Patient Care Technical delegates take issue with substandard wages, out-dated benchmarks

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More than 100 HEU members who deliver patient care technical services met in Vancouver on September 29 and 30 to develop bargaining priorities and discuss issues related to the complex and specialized jobs they perform in BC's health care facilities.

Patient care technical is an occupational group that includes numerous highly-skilled job classifications that are not well understood, but absolutely essential to every area of patient care.

It's a job family that includes buyers, ophthalmology technicians, sterile supply technicians, pharmacy technicians, renal technicians, cardiology technologists, lab assistants, OR technicians, orthopaedic technicians, certified dental assistants, x-ray assistants, food service supervisors, pathology attendants, information technologists, and more.

Bargaining priorities identified during the two-day forum included wages, benchmarks and job classification, employer-paid education, workload, a shorter work-week, job security and no concessions to the benefits package.

Most attending delegates reported a dramatic expansion in the scope and responsibilities of their work - as a direct result of an increasing shortage of technologists and other health care specialists - and took issue with wages that are out of step with industry standards as well as seriously out-dated benchmarks that no longer reflect the reality of their jobs.

And while most members in this career area require ongoing training and skills upgrading, few are given educational opportunities by their employer.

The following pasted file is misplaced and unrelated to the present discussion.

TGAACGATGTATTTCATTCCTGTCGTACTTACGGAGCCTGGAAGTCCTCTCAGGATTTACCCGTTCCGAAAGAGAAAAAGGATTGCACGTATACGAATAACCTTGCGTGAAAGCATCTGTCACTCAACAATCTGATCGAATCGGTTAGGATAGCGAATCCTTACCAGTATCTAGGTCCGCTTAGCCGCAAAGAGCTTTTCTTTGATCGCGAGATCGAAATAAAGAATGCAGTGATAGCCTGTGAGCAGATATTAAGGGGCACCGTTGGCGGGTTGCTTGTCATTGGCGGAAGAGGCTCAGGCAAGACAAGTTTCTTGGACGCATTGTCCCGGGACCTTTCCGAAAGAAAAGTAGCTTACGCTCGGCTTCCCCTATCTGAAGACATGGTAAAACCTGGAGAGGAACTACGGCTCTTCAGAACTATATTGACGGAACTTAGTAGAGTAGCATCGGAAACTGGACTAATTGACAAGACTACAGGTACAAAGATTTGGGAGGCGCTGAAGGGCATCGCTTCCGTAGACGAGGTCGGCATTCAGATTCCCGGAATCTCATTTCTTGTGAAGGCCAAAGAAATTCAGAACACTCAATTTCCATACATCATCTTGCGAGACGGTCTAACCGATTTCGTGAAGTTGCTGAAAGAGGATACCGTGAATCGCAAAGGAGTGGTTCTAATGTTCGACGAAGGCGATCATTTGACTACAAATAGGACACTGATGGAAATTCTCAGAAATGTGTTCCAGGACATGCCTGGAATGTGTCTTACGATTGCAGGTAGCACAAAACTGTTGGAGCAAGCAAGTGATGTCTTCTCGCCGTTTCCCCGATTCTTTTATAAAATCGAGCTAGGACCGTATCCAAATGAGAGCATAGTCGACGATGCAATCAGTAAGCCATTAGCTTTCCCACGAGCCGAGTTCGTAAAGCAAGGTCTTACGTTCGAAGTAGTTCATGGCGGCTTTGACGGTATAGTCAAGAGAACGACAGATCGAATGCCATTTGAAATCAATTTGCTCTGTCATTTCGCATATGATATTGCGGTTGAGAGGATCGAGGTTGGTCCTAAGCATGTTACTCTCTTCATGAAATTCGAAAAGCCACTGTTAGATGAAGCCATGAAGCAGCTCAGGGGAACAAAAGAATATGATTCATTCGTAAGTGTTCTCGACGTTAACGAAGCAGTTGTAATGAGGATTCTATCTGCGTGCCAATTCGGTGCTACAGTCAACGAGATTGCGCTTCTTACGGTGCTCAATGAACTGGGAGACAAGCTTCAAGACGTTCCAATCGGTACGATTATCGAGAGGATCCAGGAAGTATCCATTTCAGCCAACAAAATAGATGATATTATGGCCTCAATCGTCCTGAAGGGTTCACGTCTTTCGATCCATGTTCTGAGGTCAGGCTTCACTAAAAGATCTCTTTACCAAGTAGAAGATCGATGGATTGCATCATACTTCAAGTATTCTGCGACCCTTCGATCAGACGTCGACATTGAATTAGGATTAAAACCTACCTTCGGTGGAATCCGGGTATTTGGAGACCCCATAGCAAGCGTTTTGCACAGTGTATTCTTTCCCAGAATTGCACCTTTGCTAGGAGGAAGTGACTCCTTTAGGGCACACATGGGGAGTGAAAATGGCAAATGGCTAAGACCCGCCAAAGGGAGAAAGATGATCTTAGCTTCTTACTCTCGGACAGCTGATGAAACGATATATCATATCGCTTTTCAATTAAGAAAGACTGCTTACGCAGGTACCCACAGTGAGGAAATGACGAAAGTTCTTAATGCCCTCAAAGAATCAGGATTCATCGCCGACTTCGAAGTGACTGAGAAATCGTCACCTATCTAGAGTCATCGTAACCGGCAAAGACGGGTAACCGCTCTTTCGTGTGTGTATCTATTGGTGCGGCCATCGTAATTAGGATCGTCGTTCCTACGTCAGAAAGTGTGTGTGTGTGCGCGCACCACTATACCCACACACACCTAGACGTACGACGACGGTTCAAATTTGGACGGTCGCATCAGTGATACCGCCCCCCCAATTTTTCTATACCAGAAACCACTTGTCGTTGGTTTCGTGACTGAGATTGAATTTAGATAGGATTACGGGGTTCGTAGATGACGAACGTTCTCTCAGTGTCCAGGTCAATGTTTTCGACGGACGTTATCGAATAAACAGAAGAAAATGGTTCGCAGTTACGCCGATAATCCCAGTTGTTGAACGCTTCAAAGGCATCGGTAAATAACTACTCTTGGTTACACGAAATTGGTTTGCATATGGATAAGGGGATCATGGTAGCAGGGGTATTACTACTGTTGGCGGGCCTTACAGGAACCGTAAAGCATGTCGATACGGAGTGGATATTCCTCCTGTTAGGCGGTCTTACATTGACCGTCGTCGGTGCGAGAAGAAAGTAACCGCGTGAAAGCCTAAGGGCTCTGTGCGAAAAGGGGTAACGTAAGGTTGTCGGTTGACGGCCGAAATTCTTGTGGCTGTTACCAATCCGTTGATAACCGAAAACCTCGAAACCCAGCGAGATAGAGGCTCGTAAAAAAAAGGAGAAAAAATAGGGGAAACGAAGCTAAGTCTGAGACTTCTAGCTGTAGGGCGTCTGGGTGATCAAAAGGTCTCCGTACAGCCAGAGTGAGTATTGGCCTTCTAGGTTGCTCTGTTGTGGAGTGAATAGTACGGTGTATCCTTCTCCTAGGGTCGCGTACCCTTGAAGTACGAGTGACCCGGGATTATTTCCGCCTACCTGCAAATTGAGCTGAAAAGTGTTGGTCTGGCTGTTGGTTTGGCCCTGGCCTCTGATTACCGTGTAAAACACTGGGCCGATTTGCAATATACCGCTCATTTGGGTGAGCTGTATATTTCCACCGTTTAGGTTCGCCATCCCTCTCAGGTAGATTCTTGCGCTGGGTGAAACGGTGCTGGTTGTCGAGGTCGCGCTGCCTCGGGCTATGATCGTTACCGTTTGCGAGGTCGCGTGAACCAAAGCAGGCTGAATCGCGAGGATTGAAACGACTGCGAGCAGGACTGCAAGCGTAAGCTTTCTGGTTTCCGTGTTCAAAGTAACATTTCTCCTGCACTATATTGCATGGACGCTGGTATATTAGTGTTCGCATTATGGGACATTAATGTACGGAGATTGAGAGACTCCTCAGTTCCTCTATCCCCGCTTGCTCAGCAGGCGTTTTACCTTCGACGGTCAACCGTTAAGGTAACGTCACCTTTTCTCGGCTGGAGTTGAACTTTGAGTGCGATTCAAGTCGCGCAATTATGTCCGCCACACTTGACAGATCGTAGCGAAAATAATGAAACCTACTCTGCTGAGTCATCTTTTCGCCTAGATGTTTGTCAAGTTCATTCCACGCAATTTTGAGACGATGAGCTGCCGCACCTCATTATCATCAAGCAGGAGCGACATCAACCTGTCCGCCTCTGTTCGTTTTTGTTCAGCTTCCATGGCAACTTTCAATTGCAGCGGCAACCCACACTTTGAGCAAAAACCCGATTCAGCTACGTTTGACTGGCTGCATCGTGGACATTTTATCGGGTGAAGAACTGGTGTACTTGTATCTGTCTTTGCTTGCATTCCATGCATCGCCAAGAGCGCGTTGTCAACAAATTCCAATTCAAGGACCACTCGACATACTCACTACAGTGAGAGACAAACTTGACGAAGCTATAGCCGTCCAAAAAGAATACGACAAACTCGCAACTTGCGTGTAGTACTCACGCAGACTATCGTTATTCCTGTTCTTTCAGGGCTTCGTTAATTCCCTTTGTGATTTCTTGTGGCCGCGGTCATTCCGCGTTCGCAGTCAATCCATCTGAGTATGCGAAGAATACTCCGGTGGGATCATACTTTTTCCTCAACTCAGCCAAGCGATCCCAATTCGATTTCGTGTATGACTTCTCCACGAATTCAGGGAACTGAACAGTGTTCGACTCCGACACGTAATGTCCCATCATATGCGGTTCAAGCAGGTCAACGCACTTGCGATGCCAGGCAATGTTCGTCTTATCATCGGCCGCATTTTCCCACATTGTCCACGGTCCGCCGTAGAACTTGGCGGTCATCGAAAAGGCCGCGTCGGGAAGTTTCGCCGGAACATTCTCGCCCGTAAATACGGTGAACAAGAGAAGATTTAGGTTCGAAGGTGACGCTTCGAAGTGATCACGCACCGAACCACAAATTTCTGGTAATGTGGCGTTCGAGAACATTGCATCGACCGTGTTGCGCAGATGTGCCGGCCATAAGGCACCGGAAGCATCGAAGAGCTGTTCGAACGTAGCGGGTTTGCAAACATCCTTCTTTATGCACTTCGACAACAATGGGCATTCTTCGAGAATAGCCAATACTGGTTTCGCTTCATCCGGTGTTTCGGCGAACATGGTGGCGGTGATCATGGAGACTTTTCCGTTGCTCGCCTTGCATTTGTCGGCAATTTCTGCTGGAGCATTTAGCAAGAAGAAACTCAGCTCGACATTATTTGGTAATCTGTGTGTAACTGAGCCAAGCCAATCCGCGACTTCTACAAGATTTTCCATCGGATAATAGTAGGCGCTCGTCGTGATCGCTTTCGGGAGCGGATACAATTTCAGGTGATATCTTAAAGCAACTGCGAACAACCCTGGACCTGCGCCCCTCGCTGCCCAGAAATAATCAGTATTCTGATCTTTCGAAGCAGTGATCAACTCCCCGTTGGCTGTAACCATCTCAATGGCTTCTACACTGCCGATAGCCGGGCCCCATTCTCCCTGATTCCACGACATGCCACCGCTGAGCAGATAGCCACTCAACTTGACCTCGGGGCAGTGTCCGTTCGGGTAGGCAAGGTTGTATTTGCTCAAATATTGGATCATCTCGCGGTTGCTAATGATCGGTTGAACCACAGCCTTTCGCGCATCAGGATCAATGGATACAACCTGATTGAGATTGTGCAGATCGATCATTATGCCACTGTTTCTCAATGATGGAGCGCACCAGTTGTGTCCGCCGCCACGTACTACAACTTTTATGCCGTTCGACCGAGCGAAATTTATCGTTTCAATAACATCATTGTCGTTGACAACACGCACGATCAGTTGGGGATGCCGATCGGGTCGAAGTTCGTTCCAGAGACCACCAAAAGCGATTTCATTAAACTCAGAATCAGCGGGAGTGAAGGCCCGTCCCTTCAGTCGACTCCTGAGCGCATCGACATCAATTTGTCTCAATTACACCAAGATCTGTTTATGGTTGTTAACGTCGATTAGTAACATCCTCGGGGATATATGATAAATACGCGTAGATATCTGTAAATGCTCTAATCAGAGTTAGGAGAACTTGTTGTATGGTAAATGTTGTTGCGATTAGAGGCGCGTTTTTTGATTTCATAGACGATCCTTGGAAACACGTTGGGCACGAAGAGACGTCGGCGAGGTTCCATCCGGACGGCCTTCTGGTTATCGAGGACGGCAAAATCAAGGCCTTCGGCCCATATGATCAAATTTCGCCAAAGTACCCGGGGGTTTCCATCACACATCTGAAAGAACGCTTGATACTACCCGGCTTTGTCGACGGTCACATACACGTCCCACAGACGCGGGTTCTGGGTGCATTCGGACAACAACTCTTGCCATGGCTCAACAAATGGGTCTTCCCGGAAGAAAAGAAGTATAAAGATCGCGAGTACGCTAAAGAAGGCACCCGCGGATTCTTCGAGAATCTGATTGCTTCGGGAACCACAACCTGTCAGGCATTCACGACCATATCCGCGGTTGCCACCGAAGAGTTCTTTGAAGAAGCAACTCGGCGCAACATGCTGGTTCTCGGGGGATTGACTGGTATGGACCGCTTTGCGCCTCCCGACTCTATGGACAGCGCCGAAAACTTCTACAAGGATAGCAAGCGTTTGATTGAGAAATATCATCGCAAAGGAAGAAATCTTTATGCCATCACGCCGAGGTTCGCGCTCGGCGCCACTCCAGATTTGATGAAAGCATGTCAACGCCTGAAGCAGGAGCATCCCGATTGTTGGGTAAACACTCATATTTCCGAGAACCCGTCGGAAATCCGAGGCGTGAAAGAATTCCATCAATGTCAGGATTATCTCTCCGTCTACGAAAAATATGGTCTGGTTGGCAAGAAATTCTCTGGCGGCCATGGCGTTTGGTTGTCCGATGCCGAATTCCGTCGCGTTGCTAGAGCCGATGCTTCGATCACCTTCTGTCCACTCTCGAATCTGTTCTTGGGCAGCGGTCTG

Many pay annual fees to professional associations to keep their jobs. And because some fields are so specialized, delegates say they are often called upon to teach other members of the health care team with no recognition or additional compensation.

In several specialized areas, members report that sub-standard wages and crushing workloads have led to a situation where health facilities are not able to maintain a casual work force, or compete with private labs, clinics and other industries for new employees.

Contracting-out, privatization and regionalization were also cited as emerging workplace challenges impacting job security and workload.

In addition to identifying bargaining priorities and developing skills to promote the value of their work, delegates also had an opportunity to address their concerns about the union's structure and operations with members of HEU's Task Force for a New Union.

HEU secretary-business manager Judy Darcy thanked delegates for their willingness to speak openly and candidly about their concerns and encouraged them to make sure their voices are heard at the local level.

As one delegate said early in the meeting, "We need to get people involved again. But to do that we've got to believe in ourselves. There's strength in numbers."